EGU General Assembly 2020
© Author(s) 2020. This work is distributed under
the Creative Commons Attribution 4.0 License.

Detecting soil degradation and restoration through a novel coupled sensor and machine learning framework

John Quinton1, Mike James1, Jess Davies1, Greg Whiting6, Christopeher Nemeth2, Rebecca Killick2, Evan Thomas4, Richard Bardgett5, and Jason Neff3
John Quinton et al.
  • 1Lancaster University, Lancaster Environment Centre, Lancaster, United Kingdom
  • 2Lancaster University. Department of Maths and Statistics, Lancaster, United Kingdom
  • 3University of Colorado, Sustainability Innovation Lab, Boulder, USA
  • 4Unversity of Colorado, Mortenson Center in Global Engineering, Boulder, USA
  • 5University of Manchester, Department of Earth and Environmental Sciences, Manchester, United Kingdom
  • 6Unversity of Colorado, Mechanical Engineering, Boulder, USA

In this poster we will outline a new  ambitious cross-disciplinary project focused on detecting soil degradation and restoration through a novel multi-functional soil sensing platform that combines conventional and newly created sensors and a machine learning framework. Our work  aims to advance our understanding of dynamic soil processes that operate at different temporal/spatial scales. Through the creation of an innovative new approach to capturing and analyzing high frequency data from in-situ sensors, this project will predict the rate and direction of soil system functions for sites undergoing degradation or restoration. To do this, we will build and train a new mechanistically-informed machine learning system to turn high frequency data on multiple soil functions, such as water infiltration, CO2 production, and surface soil movement, into predictions of longer term changes in soil health including the status of microbial processes, soil organic matter (SOM) content, and other properties and processes. Such an approach could be transformative: a system that will allow short-term sensor data to be used to evaluate longer term soil transformations in key ecosystem functions. We will start our work with a suite of off-the-shelf sensors observing multiple soil functions that can be installed quickly. These data will allow us to rapidly initiate development and training of a novel mechanistically informed machine learning framework. In parallel we will develop two new soil health sensors focused on in-situ real time measurement of decomposition rates and transformation of soil color that reflects the accumulation or loss of SOM. We will then link these new sensors with a suite of conventional sensors in a novel data collection and networking system coupled to the Swarm satellite network to create a low cost sensor array that can be deployed in remote areas and used to support studies of soil degradation or progress toward restoration worldwide.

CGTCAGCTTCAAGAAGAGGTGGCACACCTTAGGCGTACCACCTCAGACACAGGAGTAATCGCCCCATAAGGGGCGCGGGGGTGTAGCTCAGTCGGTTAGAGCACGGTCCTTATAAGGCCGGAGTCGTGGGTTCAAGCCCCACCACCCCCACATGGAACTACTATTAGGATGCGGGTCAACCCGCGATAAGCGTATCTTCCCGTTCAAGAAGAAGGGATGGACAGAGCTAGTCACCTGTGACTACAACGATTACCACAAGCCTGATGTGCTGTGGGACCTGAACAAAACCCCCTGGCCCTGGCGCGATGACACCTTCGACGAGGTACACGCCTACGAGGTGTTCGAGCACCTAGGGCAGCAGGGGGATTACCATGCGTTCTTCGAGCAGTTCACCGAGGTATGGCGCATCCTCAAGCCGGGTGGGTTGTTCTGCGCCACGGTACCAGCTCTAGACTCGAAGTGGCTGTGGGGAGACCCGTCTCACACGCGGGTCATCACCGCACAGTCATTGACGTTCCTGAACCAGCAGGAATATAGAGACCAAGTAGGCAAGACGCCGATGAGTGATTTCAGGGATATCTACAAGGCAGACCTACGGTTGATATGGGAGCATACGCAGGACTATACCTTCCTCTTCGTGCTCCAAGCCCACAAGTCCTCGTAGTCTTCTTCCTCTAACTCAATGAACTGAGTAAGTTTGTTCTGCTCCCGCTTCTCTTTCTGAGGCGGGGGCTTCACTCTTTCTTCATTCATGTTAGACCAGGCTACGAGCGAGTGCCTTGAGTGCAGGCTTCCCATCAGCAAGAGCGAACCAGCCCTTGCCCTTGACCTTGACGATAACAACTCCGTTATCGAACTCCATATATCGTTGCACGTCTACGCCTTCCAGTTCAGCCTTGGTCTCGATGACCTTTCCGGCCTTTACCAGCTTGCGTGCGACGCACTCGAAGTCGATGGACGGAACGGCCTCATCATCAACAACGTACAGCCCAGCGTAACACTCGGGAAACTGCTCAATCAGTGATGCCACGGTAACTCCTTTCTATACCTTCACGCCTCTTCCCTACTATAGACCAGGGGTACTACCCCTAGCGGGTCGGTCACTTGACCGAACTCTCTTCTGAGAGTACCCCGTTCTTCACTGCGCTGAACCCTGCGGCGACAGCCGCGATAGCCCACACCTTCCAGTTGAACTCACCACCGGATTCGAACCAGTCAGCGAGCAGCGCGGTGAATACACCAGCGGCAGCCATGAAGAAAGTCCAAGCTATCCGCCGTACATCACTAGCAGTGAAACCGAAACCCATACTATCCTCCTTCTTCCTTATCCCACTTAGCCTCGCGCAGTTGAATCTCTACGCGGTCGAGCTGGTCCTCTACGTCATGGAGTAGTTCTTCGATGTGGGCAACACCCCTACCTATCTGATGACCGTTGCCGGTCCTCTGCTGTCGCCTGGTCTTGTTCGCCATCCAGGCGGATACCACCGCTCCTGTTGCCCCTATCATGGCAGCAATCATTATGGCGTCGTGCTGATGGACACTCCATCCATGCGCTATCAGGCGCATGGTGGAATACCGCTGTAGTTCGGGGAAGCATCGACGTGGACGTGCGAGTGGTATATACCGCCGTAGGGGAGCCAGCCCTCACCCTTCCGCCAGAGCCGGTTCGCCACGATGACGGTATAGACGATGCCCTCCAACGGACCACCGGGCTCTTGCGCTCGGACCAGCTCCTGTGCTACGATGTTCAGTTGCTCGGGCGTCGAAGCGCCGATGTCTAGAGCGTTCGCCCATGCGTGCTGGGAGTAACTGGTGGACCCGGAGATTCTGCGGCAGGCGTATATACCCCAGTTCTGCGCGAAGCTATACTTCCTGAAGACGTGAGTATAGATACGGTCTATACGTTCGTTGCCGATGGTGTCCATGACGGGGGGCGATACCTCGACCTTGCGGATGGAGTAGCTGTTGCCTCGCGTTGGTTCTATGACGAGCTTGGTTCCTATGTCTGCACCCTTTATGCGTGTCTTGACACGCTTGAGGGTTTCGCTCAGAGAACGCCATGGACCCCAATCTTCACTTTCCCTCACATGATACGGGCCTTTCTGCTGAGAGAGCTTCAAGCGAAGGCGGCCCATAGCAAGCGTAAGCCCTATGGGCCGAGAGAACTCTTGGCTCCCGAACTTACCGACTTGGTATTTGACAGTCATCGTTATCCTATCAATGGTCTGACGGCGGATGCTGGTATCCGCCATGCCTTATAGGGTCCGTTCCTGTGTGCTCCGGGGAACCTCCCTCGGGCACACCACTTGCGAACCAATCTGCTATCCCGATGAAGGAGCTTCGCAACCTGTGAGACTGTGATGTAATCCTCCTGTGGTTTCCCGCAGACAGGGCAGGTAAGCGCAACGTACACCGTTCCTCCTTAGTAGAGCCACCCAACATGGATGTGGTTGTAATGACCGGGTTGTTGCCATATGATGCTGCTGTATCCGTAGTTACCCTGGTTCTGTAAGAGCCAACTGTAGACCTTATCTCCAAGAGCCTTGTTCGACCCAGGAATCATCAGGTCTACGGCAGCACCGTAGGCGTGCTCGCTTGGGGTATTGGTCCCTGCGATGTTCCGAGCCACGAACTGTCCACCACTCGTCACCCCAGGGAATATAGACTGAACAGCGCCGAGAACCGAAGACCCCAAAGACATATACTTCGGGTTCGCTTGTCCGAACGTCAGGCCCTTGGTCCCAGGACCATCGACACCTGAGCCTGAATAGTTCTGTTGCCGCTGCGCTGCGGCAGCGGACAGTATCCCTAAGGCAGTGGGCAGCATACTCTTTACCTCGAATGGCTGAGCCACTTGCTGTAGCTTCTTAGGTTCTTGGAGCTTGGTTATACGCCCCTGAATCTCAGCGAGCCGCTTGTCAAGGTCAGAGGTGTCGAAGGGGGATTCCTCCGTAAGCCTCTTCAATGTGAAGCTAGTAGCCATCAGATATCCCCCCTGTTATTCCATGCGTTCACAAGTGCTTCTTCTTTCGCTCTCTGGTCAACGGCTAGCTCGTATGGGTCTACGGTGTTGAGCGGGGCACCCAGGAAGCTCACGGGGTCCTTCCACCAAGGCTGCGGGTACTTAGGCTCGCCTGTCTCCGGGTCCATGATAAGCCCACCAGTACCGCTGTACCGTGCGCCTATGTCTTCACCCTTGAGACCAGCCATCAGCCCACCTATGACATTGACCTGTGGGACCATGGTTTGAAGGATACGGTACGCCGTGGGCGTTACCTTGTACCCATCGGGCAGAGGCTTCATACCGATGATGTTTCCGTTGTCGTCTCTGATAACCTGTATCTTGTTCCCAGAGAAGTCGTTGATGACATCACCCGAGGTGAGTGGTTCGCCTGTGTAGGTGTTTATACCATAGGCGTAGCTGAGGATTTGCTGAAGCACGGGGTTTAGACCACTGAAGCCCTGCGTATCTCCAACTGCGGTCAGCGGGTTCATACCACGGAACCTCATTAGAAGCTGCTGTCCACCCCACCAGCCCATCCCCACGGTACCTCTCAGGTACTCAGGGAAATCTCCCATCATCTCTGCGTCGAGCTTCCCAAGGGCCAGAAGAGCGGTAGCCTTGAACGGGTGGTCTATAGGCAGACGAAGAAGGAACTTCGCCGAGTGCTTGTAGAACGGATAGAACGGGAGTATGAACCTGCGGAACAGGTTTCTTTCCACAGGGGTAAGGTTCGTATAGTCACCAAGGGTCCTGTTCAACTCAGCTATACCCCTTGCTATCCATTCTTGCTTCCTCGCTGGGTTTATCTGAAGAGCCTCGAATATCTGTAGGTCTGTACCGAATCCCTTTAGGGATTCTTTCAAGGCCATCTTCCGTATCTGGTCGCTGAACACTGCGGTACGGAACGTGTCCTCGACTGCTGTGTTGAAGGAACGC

How to cite: Quinton, J., James, M., Davies, J., Whiting, G., Nemeth, C., Killick, R., Thomas, E., Bardgett, R., and Neff, J.: Detecting soil degradation and restoration through a novel coupled sensor and machine learning framework, EGU General Assembly 2020, Online, 4–8 May 2020, EGU2020-22591,, 2020


Display file

Comments on the display

AC: Author Comment | CC: Community Comment | Report abuse

displays version 1 – uploaded on 23 Apr 2020, no comments